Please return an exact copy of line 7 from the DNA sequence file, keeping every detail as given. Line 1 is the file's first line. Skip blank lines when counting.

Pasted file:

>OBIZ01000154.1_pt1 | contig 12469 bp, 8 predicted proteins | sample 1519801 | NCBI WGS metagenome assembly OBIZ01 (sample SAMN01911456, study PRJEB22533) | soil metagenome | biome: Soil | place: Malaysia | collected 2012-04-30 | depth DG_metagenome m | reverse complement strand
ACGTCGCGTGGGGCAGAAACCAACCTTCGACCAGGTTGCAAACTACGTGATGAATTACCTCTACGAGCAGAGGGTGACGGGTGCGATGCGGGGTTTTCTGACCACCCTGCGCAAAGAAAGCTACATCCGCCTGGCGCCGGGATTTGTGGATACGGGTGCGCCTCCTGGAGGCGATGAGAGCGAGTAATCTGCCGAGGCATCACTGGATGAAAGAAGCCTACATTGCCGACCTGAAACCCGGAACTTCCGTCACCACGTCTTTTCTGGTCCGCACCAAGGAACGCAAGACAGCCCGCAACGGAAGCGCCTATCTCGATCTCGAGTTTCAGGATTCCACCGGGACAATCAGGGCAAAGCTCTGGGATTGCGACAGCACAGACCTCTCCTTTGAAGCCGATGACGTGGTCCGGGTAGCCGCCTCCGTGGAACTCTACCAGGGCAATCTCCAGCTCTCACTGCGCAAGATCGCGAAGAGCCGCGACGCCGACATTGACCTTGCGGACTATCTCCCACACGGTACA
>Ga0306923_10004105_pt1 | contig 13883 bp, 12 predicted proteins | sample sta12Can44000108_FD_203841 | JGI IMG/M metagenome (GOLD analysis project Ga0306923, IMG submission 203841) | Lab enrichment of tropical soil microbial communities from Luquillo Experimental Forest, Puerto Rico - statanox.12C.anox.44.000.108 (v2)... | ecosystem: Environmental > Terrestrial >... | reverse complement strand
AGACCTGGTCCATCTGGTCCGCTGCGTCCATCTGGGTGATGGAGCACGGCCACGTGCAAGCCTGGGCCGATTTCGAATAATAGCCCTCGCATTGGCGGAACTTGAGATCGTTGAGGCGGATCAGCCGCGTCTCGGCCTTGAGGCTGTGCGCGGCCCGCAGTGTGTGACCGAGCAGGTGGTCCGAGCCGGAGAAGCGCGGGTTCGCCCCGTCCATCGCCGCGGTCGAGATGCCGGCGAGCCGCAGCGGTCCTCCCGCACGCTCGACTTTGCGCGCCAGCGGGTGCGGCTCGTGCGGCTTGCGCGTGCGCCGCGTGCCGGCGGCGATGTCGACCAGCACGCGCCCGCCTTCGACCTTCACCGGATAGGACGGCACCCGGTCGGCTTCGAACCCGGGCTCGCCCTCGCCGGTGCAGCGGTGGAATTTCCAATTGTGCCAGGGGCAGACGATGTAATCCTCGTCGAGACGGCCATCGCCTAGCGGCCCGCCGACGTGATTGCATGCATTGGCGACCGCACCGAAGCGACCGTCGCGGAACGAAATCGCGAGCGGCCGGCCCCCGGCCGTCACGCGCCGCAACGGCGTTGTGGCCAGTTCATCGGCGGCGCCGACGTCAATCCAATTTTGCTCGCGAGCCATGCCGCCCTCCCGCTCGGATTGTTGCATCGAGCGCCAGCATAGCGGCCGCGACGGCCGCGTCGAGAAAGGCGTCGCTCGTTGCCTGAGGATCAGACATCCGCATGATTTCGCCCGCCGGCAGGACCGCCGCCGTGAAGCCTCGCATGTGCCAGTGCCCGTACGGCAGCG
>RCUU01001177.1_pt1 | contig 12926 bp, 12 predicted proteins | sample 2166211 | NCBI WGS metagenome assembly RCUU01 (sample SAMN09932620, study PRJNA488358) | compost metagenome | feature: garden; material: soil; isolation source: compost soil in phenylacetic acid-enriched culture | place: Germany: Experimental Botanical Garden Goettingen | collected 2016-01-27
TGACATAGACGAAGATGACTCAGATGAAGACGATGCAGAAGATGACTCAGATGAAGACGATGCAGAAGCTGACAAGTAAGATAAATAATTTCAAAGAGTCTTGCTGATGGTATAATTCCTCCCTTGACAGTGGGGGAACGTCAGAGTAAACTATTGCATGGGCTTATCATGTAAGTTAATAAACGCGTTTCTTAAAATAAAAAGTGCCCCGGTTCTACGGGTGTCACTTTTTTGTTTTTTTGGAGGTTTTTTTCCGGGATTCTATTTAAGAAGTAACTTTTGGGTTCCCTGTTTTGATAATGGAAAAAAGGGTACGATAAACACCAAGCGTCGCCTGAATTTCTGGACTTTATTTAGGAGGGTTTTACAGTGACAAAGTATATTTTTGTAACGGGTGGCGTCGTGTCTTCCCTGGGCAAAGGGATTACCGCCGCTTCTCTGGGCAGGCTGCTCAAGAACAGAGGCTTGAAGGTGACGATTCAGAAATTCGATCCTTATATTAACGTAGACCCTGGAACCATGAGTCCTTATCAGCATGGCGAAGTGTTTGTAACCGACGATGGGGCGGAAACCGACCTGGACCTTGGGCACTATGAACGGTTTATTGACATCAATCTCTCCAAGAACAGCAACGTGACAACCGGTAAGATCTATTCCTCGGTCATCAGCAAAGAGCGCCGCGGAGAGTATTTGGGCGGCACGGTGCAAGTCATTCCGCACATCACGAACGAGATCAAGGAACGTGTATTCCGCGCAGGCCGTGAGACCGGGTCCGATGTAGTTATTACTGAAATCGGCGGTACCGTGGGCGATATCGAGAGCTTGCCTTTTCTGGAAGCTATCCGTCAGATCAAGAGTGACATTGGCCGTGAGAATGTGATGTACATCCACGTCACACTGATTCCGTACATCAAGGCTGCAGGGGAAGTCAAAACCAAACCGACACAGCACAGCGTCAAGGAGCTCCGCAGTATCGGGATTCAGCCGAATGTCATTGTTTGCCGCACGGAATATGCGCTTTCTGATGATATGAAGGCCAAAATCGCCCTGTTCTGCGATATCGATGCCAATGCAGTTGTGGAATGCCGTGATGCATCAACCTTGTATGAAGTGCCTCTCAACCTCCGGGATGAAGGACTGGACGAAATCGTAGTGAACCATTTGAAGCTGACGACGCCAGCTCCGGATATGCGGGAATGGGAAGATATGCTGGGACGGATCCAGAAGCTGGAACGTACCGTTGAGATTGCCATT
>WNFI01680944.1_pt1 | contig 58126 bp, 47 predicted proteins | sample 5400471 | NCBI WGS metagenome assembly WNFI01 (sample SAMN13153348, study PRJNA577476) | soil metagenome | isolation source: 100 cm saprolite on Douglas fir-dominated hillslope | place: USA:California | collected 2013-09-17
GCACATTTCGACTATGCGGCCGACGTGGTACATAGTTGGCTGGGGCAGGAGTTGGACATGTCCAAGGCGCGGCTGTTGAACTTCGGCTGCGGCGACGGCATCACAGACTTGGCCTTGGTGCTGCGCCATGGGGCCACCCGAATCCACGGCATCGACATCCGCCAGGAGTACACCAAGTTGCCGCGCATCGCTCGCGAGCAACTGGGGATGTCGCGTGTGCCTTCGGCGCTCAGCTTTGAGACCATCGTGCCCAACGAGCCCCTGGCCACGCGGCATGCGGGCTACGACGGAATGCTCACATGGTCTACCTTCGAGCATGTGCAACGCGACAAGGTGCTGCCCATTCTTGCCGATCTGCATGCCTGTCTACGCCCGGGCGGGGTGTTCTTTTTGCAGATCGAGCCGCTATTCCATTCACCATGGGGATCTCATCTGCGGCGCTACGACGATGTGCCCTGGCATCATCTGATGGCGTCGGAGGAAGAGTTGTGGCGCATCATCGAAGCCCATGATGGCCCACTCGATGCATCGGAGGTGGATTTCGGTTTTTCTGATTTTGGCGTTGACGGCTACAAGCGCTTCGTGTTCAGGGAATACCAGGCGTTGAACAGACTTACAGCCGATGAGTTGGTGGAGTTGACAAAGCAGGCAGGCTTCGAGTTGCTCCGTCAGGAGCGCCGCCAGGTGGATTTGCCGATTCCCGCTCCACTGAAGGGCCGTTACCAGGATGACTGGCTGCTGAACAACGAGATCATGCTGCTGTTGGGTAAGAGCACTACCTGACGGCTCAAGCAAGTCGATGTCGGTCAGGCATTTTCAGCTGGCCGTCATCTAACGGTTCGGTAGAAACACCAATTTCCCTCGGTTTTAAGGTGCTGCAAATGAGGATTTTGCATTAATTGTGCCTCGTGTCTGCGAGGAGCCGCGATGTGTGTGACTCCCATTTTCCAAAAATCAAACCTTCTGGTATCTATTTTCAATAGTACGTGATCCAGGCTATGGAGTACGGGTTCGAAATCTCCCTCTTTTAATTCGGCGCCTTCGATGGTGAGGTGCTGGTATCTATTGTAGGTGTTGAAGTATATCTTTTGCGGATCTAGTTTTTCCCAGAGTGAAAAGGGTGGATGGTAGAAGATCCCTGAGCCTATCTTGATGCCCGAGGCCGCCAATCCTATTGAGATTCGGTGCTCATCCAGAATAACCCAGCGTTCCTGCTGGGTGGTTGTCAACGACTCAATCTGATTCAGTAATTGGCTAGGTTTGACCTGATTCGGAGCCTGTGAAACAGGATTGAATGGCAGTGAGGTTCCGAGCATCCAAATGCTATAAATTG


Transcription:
>WNFI01680944.1_pt1 | contig 58126 bp, 47 predicted proteins | sample 5400471 | NCBI WGS metagenome assembly WNFI01 (sample SAMN13153348, study PRJNA577476) | soil metagenome | isolation source: 100 cm saprolite on Douglas fir-dominated hillslope | place: USA:California | collected 2013-09-17